What Is a Hospital?


A hospital is a large facility containing medical, surgical and psychiatric wards; operating theatres; intensive care units; laboratories; and a range of other facilities for the treatment of medical and surgical problems. It also provides a setting for research and education of physicians, nurses and other health-care professionals.

Historically, hospitals have served the needs of people who were either not able to seek out or afford private healthcare services or who had been unable to access public-funded care. They have also played an important role in health systems development.

In modern times, hospitals have developed a range of services, including emergency rooms, day surgery centres, outpatient clinics, obstetrics and gynaecology units and psychiatric units. Some hospitals specialise in a particular type of treatment, for example, heart or lung diseases. A small number of hospitals are devoted to the care of the elderly and the disabled.

Many hospitals are staffed by professionals, who are paid for their time and expertise. Others are staffed by lay people, who may be members of religious communities, such as the Benedictines or the Sisters of Mercy.

Hospitals are essential to people’s lives and vital to health systems as well. They help coordinate patient care, are a base for medical research, educate doctors and nurses and are critical for community outreach and home-based services.

The word “hospital” originated in the Latin hospes, which means “guest-chamber”, “guest’s lodging,” or “hospitium.” It is also used to refer to a place where pilgrims and travelers were housed and cared for.

Early hospitals were essentially almshouses for the poor and hostels for pilgrims, with more emphasis on spirituality than on curing diseases. During the Middle Ages, many monasteries became hospitals. They had an infirmitorium for their sick, a pharmacy and a garden with medicinal plants.

In England, the decline of monastic hospitals in the 15th century led to a gradual transfer of responsibility for institutional health care from the church to secular authorities. This gradually transformed hospitals into institutions of state, often with hospital schools and training for doctors.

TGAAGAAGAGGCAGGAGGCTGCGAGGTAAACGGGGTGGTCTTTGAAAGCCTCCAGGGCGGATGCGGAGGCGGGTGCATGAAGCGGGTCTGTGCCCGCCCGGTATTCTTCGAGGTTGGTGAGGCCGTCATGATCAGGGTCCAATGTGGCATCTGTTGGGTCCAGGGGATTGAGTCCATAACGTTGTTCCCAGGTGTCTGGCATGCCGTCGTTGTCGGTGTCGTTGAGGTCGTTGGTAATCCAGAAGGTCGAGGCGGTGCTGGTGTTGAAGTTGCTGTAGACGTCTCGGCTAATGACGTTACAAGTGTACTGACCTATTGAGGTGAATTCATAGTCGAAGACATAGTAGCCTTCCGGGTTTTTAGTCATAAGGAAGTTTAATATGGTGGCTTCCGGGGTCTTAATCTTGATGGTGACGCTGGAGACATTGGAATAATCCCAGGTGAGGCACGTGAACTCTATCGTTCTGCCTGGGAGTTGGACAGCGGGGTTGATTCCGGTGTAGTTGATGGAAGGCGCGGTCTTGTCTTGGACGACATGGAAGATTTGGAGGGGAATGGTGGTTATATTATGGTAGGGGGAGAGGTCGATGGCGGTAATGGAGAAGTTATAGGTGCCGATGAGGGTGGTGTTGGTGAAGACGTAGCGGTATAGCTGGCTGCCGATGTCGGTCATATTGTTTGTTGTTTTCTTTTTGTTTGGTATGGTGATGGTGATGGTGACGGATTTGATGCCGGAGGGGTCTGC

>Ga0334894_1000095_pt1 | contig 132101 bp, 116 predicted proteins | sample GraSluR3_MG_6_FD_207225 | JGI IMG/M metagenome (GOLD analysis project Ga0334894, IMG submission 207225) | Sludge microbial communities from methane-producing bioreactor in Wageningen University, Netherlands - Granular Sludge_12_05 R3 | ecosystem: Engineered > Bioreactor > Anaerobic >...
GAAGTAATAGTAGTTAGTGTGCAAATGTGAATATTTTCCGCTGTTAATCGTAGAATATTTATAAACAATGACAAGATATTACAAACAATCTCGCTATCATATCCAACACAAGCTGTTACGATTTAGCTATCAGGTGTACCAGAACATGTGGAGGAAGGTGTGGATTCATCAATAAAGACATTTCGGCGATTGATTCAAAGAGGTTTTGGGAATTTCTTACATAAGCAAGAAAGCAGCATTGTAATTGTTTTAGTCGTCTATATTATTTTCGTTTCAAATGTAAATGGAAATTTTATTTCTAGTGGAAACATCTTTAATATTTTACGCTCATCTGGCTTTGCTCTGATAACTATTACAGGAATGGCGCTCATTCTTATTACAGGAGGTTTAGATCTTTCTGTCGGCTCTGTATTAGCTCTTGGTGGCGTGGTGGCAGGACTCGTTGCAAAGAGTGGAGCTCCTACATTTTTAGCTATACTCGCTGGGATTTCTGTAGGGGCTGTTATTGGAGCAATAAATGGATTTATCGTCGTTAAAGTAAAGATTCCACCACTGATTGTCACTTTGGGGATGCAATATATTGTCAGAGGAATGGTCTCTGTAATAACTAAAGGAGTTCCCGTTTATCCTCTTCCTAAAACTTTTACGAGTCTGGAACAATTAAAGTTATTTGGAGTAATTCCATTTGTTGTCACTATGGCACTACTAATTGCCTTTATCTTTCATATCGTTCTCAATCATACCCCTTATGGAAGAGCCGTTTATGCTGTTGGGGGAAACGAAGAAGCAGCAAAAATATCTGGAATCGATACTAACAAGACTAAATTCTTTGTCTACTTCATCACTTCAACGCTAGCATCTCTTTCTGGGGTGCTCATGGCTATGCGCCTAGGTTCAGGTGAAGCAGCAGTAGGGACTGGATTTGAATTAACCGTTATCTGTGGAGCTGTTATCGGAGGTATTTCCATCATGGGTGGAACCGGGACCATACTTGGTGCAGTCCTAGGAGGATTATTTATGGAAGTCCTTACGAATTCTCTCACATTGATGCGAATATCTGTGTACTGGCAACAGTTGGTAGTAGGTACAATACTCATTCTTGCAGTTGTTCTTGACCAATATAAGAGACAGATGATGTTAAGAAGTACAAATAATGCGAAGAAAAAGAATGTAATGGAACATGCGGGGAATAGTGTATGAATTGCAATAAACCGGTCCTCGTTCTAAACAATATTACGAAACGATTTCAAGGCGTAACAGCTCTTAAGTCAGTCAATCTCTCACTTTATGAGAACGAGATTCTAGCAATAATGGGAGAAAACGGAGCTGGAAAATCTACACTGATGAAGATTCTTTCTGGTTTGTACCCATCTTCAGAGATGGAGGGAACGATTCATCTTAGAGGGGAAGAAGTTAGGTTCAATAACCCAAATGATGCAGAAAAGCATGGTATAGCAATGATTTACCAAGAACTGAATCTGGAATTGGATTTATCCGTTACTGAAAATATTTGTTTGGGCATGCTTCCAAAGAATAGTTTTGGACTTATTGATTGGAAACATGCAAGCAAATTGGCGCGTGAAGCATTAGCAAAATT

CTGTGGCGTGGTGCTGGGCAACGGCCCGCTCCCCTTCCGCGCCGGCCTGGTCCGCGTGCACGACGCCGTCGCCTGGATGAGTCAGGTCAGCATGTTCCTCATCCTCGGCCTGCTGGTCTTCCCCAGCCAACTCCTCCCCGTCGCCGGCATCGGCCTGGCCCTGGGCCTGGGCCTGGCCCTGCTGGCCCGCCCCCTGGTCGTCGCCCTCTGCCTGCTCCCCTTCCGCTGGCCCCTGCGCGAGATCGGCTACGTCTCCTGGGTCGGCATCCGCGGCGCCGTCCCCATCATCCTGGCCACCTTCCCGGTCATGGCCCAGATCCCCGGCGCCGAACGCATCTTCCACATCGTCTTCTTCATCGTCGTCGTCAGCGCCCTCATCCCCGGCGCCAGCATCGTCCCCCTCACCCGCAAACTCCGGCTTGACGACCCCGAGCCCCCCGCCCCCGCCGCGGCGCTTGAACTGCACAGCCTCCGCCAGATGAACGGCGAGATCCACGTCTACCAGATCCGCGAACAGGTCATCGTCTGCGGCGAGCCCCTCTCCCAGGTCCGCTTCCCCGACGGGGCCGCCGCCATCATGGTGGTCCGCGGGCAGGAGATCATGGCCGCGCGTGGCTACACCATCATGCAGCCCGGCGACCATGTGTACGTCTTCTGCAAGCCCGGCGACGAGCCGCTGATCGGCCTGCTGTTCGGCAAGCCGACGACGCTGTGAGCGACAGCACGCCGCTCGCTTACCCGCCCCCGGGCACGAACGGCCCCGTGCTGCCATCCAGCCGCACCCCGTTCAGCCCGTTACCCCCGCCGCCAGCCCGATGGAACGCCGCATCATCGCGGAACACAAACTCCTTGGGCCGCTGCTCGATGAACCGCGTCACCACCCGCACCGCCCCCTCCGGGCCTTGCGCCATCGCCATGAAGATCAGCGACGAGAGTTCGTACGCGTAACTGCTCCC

A modern large hospital is a complex of buildings staffed by physicians, surgeons, nurses and other health professionals, who are paid for their time and skills. The building is equipped with the latest equipment and facilities for medical and surgical care.

Specialty hospitals, like Vibra Hospital of Sacramento, are designed to treat patients with very serious illnesses or conditions that require an extended period of hospitalization. These types of hospitals are typically located in urban areas.

Another type of hospital is the community hospital, which provides short-stay (or ambulatory) health care services to the general public. The term “community hospital” is commonly used to refer to nonfederal short-stay hospitals, although some state governments use a different term, such as “hospital,” to describe nonfederal hospitals that provide services to people living in rural areas or other remote settings.

The Flex Program provides funding to states that operate or plan to establish critical access hospitals (CAHs) in underserved areas of the country. The Program is managed by the Federal Office of Rural Health Policy within the Health Resources and Services Administration (HRSA).

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